NEW YORK - The Associated Press won the Pulitzer Prize for public service Monday for documenting the use of slave labor in Southeast Asia to supply seafood to American tables — an investigation that spurred the release of more than 2,000 captive workers.
The awards marked the centennial of the Pulitzers, American journalism’s highest honors.
AP journalists Margie Mason, Robin McDowell, Martha Mendoza and Esther Htusan chronicled how men from Myanmar and other countries were being imprisoned, sometimes in cages, in an island village in Indonesia and forced to work on fishing vessels. Numerous men reported maimings and deaths on their boats.
The 18-month project involved tracking slave-caught seafood to processing plants that supply supermarkets, restaurants and pet stores in the U.S. Subsequent AP reports detailed the use of slave labor in processing shrimp.
“If Americans and Europeans are eating this fish, they should remember us,” Hlaing Min, 30, a runaway slave from the Indonesian island, told AP. “There must be a mountain of bones under the sea.”
The stories, photos and videos led to freedom for thousands of fishermen and other laborers, numerous arrests, seizures of millions of dollars in goods and crackdowns on shrimp peeling plants in Thailand.
Established by newspaper publisher Joseph Pulitzer, the prizes were first given out in 1917. Public service award winners receive a gold medal; the other awards carry a prize of $10,000 each.
The expose of slavery in Southeast Asia’s fishing industry, awarded the Pulitzer Prize in public service Monday, was born from a painstaking, yearlong investigation by four Associated Press reporters who documented the harsh treatment of fishermen held captive on a remote island and traced their catch to U.S. supermarkets and restaurants.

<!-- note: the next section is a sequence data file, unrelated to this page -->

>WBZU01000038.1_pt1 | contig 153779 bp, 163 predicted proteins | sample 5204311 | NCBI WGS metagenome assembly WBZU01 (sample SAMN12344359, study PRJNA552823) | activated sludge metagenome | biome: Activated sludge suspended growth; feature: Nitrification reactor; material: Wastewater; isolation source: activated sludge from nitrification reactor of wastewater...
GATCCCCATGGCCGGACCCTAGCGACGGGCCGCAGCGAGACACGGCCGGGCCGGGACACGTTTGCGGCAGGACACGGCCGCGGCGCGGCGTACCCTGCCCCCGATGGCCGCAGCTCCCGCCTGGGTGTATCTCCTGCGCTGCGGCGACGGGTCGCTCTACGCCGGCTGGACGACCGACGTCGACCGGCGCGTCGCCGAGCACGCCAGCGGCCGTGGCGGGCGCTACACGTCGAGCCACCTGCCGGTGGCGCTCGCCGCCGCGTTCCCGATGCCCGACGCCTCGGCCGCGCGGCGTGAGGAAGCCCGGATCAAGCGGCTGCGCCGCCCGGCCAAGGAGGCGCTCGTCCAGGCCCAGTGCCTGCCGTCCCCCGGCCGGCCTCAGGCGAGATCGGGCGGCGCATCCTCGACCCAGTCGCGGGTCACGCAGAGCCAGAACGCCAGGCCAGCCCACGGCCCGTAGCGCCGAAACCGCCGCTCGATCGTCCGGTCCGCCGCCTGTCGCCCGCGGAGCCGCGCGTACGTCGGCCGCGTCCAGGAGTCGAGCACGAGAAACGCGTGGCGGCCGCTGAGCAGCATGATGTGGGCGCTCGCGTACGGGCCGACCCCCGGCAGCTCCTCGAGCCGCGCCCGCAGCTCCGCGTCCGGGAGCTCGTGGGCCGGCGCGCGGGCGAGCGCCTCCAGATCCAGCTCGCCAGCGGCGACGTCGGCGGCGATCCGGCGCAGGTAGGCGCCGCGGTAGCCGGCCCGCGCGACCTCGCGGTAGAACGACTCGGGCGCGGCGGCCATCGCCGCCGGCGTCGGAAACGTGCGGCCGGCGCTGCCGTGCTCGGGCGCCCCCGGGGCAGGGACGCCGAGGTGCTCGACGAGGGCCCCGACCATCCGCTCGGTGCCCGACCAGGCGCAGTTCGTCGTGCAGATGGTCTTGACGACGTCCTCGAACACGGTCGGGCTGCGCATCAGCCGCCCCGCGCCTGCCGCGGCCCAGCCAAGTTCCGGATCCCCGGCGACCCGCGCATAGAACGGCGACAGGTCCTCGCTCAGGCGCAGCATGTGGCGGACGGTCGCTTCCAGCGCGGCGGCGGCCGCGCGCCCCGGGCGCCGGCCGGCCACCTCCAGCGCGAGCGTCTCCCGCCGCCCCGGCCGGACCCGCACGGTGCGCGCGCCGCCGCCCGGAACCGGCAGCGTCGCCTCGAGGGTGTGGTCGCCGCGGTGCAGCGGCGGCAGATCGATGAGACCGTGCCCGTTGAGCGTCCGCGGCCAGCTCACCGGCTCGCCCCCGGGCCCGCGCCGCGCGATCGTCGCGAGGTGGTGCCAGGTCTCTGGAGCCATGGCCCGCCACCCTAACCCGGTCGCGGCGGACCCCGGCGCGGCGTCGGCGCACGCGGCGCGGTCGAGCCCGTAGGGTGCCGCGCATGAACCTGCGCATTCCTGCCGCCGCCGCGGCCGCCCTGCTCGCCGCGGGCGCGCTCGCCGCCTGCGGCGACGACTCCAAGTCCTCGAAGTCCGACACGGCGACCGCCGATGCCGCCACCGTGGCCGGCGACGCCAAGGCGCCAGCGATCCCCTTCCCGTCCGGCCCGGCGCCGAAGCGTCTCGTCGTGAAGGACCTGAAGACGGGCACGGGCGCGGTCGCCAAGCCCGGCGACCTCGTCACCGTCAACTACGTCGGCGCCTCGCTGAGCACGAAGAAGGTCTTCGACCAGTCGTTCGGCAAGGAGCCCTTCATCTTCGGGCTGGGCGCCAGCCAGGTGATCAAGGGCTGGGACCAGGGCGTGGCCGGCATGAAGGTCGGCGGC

The stories, accompanied by photos and video showing caged men and a man weeping when reunited with the family he hadn’t seen in 22 years, led to the release of more than 2,000 enslaved fishermen and other laborers. It came with substantial risk to the journalists, while posing thorny questions about how to spotlight the abuse without further endangering the captives.
The series, “Seafood from Slaves,” encompassed reporting across four countries by AP journalists Mason, McDowell, Mendoza and Htusan. Building on earlier reports of forced labor in Southeast Asia’s fishing industry, they spent a year delving into the harvesting and processing of inexpensive shrimp and other seafood sold to consumers in the U.S. and elsewhere.
The effort began in 2014 when McDowell and Htusan traveled to the Indonesian island of Benjina, about 1,900 miles from the country’s capital. The reporters found and talked with men held in a cage and interviewed other enslaved laborers at the town’s port. Under cover of darkness, they pulled alongside a trawler to film captives describing their plight, before the reporters’ boat was nearly rammed by an angry security guard’s craft.
The laborers, poor men from Myanmar, Cambodia, Laos and Thailand, described how they had been lured into captivity, locked up, beaten and forced to work. They pointed the reporters to a graveyard where more than 60 workers who had died had been buried under false names.
From Benjina, the AP team relied on satellite technology to track a cargo ship carrying the slave-caught seafood to Thailand, where they watched it offloaded and trucked to cold storage plants and factories. Through interviews, surveillance and shipping records, they tracked the processed seafood to the U.S., eventually pressing suppliers and retailers including Wal-Mart and restaurant chains like Red Lobster about the labor abuses.
The reporters and their editors knew they had an explosive story. But they wrestled with whether to publish immediately and put the captives at risk, or provide information to authorities and wait until the men were safe, while risking being scooped. They decided on the latter, despite AP’s longtime emphasis on reporting, not making news.
Their efforts led to the rescue and freedom of hundreds of slaves on the island and aboard ships, as well as crackdowns on Thai shrimp peeling plants staffed by captive laborers as young as 15. Mason and Htusan traveled to Myanmar to see one of the freed men reunite tearfully with his family after two decades in captivity.
The Indonesian government launched a criminal inquiry soon after AP published. The series, overseen by Mary Rajkumar, AP’s international enterprise editor, also resulted in numerous arrests and seizures of millions of dollars in goods.
The award is the second Pulitzer for Mendoza, who was part of an AP team recognized in 2000 for “The Bridge at No Gun Ri,” about the mass killings of South Korean civilians by U.S. troops at the start of the Korean War.
AP has won more than 50 Pulitzers, including a 2013 award for photographs of the civil war in Syria and a 2012 investigative prize for revealing the New York Police Department’s widespread spying on Muslims.